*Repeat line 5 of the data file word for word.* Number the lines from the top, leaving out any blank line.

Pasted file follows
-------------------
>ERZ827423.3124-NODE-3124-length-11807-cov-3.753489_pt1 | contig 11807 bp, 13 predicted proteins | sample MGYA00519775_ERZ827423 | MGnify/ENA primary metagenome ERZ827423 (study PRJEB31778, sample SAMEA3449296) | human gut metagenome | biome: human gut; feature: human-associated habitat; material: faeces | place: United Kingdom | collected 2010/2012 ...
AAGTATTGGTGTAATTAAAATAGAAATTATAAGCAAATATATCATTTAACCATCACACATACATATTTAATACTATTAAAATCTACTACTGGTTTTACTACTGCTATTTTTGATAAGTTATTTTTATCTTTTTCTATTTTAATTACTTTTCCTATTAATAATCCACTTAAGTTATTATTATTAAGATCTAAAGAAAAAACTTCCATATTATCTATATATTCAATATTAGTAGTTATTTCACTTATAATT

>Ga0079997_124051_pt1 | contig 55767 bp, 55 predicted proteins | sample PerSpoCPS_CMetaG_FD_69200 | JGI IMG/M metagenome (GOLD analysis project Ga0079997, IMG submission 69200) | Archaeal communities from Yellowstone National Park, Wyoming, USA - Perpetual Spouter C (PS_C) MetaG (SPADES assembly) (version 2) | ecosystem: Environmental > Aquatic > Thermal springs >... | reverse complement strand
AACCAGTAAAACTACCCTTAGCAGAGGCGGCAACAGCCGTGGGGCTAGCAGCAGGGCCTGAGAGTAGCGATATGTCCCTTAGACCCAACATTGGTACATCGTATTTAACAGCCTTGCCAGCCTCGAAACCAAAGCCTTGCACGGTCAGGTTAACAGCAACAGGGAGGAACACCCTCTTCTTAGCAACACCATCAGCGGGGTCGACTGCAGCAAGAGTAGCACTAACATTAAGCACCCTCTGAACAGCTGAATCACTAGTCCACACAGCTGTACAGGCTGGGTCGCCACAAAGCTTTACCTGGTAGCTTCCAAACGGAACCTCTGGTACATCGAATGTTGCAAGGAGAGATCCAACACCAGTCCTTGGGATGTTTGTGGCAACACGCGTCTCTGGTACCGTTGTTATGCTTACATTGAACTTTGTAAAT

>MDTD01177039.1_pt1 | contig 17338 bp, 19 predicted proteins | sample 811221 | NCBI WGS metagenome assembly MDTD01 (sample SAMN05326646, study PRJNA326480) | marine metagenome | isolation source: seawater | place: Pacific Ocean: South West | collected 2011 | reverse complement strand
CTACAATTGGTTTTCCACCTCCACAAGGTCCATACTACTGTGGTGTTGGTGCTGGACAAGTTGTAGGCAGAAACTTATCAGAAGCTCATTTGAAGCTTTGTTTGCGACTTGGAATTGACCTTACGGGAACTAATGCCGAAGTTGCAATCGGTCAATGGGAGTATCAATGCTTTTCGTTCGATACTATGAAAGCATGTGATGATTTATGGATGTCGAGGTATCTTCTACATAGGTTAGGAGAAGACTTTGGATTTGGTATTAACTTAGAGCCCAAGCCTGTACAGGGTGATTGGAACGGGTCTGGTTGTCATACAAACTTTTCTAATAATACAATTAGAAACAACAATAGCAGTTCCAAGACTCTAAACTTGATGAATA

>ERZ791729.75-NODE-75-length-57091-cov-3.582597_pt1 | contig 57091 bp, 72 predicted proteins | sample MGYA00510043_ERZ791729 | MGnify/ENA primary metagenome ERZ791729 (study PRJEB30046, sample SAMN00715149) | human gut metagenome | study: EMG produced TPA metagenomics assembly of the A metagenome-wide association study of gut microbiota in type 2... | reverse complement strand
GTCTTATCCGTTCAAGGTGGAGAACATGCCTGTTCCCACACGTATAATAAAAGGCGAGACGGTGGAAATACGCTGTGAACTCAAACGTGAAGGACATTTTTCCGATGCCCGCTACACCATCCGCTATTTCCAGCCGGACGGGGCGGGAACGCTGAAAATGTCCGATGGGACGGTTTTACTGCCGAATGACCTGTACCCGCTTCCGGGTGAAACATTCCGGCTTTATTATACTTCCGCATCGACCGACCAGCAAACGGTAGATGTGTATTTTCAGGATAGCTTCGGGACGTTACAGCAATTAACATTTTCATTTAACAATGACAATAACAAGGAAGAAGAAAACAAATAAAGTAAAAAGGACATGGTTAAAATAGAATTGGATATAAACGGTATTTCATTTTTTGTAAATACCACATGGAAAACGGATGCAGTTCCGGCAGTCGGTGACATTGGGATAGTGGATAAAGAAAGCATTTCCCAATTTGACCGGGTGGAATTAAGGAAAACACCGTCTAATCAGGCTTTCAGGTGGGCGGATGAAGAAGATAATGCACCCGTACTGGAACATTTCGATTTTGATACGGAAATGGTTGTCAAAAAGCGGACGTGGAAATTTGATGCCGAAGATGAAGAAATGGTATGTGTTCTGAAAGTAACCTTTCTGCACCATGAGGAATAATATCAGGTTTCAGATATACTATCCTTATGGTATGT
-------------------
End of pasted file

>MDTD01177039.1_pt1 | contig 17338 bp, 19 predicted proteins | sample 811221 | NCBI WGS metagenome assembly MDTD01 (sample SAMN05326646, study PRJNA326480) | marine metagenome | isolation source: seawater | place: Pacific Ocean: South West | collected 2011 | reverse complement strand